Damage to Buildings

Damage to Buildings

Trees can have the potential to damage the built environment in a number of ways. This can include houses, work buildings, schools, hospitals, outbuildings, sheds, walls, roads, footpaths, service conduits, and anything else connected with our living, working and transport infrastructure.

Direct Damage

Direct damage can be caused by roots, stems, branches, leaves and even fruit. Parts may fall, make contact during severe weather, accumulate on surfaces or in gutters, or may simply exert pressure through normal annual growth. Occasionally, the effects of these processes are transmitted to structures via intervening material, such as logs etc placed between a tree and a wall.

To discuss your situation and how we can help you please get in touch.

Heave and Subsidence

Indirect damage covers the processes of tree-related heave and subsidence. The relationship between building foundations, soil properties, soil moisture content and trees is complex and a full investigation is necessarily detailed and time-consuming. In basic terms, tree-related subsidence is most often thought of as the abstraction of soil moisture by roots resulting in soil shrinkage and downwards foundation movement. Heave is the opposite process, where removal of trees results in soil rehydration and upwards movement of foundations.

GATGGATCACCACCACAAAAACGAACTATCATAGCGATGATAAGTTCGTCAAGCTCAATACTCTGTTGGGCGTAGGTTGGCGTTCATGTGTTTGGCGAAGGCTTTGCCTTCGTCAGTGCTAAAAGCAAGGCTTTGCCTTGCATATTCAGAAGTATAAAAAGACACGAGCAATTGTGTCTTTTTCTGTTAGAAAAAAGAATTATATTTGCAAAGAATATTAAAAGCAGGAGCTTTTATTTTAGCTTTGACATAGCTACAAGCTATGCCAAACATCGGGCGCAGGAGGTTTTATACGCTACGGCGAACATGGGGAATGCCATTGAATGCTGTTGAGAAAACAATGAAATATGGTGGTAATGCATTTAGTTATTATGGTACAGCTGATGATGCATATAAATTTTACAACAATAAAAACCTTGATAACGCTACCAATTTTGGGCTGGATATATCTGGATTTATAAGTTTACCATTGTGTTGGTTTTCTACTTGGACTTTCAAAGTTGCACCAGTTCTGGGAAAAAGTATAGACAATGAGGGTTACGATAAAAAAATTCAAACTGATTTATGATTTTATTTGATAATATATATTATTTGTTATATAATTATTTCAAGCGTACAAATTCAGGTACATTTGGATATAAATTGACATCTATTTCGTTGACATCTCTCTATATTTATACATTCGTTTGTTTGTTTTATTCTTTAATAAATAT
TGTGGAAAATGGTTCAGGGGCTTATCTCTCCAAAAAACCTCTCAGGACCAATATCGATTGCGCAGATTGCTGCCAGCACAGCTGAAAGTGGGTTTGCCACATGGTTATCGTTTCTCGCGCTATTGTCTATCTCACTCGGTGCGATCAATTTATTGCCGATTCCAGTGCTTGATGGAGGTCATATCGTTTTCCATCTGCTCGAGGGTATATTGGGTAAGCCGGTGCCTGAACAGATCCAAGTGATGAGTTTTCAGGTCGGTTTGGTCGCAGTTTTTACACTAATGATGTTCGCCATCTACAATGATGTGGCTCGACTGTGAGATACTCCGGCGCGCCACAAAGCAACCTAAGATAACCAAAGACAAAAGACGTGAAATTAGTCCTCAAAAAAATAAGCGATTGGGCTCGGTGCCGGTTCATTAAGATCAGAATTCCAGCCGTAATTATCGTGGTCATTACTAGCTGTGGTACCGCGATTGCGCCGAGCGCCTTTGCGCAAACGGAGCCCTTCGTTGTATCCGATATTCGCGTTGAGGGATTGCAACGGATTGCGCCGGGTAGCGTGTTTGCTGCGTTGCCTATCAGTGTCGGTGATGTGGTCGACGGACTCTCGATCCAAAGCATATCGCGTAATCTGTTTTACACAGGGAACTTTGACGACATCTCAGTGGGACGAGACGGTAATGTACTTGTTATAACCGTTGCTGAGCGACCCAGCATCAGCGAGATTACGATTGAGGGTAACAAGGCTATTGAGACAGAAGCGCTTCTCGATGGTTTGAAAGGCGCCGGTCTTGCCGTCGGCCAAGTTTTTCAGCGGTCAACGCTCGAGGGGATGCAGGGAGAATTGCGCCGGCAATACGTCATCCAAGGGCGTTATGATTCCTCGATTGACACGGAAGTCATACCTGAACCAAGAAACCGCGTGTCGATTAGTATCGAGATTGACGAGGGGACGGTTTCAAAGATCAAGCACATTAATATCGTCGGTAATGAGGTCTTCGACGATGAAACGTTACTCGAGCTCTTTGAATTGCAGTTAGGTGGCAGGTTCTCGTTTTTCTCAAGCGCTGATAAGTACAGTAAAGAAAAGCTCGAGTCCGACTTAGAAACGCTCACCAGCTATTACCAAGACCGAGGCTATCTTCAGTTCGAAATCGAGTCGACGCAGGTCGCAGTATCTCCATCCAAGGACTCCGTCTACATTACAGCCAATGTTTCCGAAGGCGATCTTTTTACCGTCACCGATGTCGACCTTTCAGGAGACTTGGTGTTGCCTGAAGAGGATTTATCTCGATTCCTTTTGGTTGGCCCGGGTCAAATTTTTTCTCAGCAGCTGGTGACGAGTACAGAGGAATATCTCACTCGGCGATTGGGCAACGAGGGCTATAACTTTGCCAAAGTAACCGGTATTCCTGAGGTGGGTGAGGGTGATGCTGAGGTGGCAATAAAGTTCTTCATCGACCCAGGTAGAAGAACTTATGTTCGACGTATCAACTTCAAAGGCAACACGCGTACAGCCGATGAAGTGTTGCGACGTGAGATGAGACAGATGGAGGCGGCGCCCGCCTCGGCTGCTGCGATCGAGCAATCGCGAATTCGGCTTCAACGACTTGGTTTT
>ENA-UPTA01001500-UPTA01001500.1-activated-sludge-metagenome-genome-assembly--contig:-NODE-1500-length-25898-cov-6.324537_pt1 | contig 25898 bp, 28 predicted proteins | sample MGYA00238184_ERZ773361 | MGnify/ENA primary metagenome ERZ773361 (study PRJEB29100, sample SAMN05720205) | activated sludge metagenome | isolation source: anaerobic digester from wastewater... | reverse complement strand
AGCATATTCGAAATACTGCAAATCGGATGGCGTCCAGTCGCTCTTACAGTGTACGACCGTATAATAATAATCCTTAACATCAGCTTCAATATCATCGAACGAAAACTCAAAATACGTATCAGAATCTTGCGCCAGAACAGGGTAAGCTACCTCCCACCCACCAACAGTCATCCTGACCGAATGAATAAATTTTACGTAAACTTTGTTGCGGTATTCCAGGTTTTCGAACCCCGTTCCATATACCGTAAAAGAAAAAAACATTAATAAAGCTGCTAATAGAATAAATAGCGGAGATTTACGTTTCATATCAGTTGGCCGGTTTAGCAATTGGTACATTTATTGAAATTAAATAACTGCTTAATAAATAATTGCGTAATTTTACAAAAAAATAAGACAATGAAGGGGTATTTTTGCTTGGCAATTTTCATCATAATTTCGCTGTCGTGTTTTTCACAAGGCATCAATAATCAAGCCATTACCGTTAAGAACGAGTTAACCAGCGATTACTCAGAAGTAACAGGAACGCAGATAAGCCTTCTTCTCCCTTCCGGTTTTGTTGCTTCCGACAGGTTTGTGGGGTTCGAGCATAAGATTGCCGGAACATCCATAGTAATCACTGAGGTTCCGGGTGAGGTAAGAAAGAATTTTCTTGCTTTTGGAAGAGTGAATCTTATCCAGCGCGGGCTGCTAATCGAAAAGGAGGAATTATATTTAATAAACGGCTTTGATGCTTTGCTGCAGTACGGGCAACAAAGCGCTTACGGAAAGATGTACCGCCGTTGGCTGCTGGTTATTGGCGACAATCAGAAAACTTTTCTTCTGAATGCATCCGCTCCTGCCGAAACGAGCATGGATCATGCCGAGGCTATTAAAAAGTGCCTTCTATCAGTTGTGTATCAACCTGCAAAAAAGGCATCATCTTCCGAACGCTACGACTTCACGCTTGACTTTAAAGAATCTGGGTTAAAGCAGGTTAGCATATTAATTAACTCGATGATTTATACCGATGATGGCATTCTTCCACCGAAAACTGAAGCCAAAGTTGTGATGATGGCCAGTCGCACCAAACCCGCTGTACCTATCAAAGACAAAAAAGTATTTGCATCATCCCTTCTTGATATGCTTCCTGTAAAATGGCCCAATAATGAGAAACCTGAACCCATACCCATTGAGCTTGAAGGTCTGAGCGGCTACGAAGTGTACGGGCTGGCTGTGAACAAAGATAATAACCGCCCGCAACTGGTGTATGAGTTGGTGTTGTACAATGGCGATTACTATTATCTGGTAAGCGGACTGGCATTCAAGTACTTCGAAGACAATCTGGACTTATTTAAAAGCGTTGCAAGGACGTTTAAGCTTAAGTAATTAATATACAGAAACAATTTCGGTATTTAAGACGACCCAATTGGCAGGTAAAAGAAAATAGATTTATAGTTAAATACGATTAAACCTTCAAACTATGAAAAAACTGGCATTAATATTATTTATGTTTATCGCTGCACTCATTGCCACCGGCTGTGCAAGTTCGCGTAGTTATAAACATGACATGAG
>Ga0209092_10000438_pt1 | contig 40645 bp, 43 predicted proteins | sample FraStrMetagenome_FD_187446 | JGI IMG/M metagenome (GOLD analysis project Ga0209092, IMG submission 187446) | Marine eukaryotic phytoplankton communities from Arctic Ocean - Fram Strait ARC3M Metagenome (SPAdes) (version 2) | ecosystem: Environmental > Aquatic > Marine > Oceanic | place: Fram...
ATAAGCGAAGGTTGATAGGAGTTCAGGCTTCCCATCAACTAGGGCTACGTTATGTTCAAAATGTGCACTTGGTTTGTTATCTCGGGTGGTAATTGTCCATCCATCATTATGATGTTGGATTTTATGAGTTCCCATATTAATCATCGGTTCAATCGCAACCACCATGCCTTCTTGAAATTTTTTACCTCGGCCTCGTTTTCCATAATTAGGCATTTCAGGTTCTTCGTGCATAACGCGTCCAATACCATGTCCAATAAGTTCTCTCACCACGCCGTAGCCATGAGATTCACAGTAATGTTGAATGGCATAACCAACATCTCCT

To discuss your situation and how we can help you please get in touch.


Soil Properties Investgation

We are not structural engineers and our role is to prepare an analysis of tree-related factors that will support investigation by building surveyors. Evidence must be gathered which may include a tree survey, tree zone of influence analysis, growth ring analysis, excavation of trial pits, investigation of soil properties, laboratory identification of roots, description and documentation of crack patterns, and consideration of other potential damaging mechanisms. Soil properties investigated may include soil type identification, and measurement of modified plasticity index, moisture content, suction pressure and bearing capacity.

For more information about soil analysis please get in touch.

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